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Documents expose NYPD 'mosque crawlers'
New documents expose breadth of controversial New York surveillance programme targeting Muslims across state lines.
Last Modified: 24 Feb 2012 21:50

The New York Police Department (NYPD) has targeted Muslim places of worship using tactics normally reserved for criminal organisations, according to newly obtained police documents.

The files, obtained by the Associated Press news agency, show police collecting license plates of worshippers, monitoring them on surveillance cameras and cataloguing sermons via an informant network.

New York City Mayor, Michael Bloomberg, using the 1993 bombings of the World Trade Center as a precedent, called the secret operation monitoring Muslims was ``legal,'' ``appropriate'' and ``constitutional'' on Friday.

"It seems horrible to me that the NYPD is treating an entire religious community as potential terrorists,''-

- Jethro Eisenstein

"We cannot let our guard down again. We cannot slack in our vigilance. The threat was real. The threat is real. The threat is not going away'', said Bloomberg.

NYPD spokesman, Paul Browne, also defended the tactics, telling reporters a day earlier, that the New York Police Departments' officers may go wherever the public goes and collect intelligence, even outside city limits.

The records, prepared for Police Commissioner Raymond Kelly, offer the first glimpse of what those informants, known informally as "mosque crawlers," gleaned from inside the houses of worship.

As part of the monitoring scheme, the NYPD used plainclothes officers from the squad known as the Demographics Unit, to sweep Muslim neighbourhoods and catalogue the location of mosques.

The ethnic makeup of each congregation was also logged as police fanned out across the city and outside their jurisdiction, into suburban Long Island and areas of neighbouring New Jersey.

"It seems horrible to me that the NYPD is treating an entire religious community as potential terrorists,'' said civil rights lawyer Jethro Eisenstein, who reviewed some of the documents and is involved in a decades-old class-action lawsuit against the police department for spying on protesters and political dissidents.

Al Jazeera's Cath Turner, reporting live from Patterson, New Jersey, where a local mosque has been targeted by the NYPD, said the Muslim community of New Jersey, "feel betrayed by the NYPD because they say they are citizens in this country and go about living their lives and feel they have been vilified based soley because of their religion".

In every mosque

David Cohen, the NYPD's top intelligence officer, wanted a source inside every mosque within a 250-mile radius of New York, current and former officials said.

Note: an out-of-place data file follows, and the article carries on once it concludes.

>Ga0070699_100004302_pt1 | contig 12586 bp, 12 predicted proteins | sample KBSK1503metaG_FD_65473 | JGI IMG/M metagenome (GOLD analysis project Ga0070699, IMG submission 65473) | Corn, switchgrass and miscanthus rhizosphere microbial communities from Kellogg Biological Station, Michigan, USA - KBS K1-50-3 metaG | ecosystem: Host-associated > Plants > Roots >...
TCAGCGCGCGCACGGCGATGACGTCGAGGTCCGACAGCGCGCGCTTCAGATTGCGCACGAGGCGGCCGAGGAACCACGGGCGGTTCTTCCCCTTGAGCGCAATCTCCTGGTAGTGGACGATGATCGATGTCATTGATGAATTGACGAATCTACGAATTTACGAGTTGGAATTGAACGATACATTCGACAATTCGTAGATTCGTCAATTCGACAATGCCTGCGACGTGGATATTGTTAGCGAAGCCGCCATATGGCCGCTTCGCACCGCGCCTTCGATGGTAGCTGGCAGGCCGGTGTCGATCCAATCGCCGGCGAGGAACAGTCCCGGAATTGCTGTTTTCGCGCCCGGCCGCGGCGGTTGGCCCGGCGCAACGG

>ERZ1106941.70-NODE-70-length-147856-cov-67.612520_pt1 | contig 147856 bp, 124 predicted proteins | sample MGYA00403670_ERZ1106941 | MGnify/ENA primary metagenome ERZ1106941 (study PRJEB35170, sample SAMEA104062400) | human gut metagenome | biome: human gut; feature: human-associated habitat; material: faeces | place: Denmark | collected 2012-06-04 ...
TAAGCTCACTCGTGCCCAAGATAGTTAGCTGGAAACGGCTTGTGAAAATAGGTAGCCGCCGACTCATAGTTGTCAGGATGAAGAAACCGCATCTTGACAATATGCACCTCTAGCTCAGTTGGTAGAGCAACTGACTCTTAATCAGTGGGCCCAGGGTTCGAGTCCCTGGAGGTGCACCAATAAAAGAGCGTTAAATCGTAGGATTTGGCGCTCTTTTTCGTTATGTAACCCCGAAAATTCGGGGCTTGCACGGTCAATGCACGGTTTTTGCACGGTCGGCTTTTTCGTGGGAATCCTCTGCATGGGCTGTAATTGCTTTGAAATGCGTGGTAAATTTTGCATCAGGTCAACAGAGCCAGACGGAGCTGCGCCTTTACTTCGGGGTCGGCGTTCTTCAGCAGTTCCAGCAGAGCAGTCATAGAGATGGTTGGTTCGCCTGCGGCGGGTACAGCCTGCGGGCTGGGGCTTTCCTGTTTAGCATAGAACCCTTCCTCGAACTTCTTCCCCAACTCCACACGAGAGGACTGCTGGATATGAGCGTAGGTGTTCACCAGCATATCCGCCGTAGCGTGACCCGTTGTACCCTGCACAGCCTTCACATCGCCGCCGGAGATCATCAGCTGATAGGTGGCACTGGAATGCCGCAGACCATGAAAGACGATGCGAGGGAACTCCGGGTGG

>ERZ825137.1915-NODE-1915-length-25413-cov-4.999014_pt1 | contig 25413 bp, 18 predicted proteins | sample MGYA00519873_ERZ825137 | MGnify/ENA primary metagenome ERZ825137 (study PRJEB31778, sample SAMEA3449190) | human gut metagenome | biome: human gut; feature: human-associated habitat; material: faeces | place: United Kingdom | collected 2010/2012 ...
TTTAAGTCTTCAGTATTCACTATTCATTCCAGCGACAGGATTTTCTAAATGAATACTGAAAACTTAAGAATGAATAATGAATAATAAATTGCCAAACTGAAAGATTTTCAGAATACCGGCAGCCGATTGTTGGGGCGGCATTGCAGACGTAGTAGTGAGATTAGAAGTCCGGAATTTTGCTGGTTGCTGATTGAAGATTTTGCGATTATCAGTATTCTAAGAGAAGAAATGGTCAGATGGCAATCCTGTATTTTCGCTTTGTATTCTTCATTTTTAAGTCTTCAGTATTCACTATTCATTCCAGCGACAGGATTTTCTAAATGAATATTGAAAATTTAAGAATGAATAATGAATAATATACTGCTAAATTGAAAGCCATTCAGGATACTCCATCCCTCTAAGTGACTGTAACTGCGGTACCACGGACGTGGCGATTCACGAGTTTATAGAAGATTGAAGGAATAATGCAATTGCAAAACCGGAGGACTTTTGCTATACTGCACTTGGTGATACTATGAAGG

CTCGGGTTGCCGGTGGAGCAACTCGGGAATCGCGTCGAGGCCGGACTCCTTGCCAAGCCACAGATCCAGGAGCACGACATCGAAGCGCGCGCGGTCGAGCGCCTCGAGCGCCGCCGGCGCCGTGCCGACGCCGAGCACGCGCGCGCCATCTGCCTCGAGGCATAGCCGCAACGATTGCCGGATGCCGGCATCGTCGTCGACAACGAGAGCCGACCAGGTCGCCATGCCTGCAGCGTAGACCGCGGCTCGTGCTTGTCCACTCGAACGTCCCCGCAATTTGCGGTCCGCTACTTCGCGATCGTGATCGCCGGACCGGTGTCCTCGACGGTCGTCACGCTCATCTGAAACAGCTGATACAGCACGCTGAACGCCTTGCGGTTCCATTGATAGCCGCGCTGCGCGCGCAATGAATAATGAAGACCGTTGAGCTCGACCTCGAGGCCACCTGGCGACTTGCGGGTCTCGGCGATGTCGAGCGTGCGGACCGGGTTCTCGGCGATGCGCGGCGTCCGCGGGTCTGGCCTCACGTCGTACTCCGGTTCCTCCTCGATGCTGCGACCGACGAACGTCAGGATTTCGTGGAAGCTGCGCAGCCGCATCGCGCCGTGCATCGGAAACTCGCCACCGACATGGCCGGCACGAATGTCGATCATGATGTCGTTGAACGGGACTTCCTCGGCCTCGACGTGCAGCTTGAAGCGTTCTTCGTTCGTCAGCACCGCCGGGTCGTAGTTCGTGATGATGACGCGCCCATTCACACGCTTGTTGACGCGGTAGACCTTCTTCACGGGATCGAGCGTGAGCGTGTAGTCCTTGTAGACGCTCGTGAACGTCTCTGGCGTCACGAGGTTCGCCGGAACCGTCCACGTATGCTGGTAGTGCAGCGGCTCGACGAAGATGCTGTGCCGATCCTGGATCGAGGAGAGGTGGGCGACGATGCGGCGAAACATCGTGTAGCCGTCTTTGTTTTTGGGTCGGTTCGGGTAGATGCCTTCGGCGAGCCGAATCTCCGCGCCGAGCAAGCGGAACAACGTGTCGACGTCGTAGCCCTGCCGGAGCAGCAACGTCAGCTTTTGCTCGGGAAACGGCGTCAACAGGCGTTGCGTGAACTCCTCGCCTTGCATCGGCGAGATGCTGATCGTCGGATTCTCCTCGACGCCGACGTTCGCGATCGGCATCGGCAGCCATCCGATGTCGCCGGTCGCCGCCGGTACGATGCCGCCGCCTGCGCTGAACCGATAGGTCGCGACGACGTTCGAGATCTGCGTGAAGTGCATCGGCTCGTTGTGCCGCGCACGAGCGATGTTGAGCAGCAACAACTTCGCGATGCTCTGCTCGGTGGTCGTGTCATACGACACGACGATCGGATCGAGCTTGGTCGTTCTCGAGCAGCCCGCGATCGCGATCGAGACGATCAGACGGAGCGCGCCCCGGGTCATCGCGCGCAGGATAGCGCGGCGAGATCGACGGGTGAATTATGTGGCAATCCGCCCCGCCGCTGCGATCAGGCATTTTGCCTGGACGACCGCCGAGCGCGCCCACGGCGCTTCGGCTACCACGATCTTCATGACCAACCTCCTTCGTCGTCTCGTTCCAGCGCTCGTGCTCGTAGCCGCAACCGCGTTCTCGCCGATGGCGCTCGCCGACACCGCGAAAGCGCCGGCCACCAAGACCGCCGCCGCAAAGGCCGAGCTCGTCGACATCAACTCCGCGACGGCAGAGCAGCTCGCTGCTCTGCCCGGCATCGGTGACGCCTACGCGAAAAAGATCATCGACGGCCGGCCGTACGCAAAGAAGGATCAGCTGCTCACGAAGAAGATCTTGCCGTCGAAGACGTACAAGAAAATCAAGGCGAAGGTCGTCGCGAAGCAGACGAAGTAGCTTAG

Though the officials said they never managed to reach that goal, documents show the NYPD successfully placed informants or undercovers, sometimes both, into mosques from Westchester County, New York, to New Jersey.

The NYPD used these sources to get a sense of the sentiment of worshippers whenever an event generated headlines.

The goal, former officials said, was to alert police to potential problems before they bubbled up.

Even when it was clear there were no links to terrorism, the mosque informants gave the NYPD the ability to "take the pulse'' of the community, as Cohen and other managers put it.

When New York Yankees pitcher Cory Lidle and his flight instructor were killed on October 11, 2006, after their small plane crashed into a Manhattan bulding, the NYPD's mosque crawlers reported to police about what they heard at sermons and among worshippers though terrorism was ruled out as a cause hours after the crash.

At the Brooklyn Islamic Centre, a confidential informant "noted chatter among the regulars expressing relief and thanks to God that the crash was only an accident and not an act of terrorism", one report reads.

"The worshippers made remarks to the effect that 'it better be an accident; we don't need any more heat,'" an undercover officer reported from the Al-Tawheed Islamic Centre in Jersey City, New Jersey.

In some instances, the NYPD put cameras on light poles and trained them on mosques, documents show. Because the cameras were in public space, police didn't need a warrant to conduct the surveillance.

Police also wrote down the license plates of cars in mosque parking lots, documents show.

In some instances, police in unmarked cars outfitted with electronic license plate readers would drive down the street and record the plates of everyone parked near the mosque, former officials recalled.

"They're viewing Muslims like they're crazy. They're terrorists. They all must be fanatics", said Abdul Akbar Mohammed, the imam for the past eight years at the Masjid Imam Ali K. Muslim in Newark. "That's not right."

Source:
Al Jazeera and Agencies
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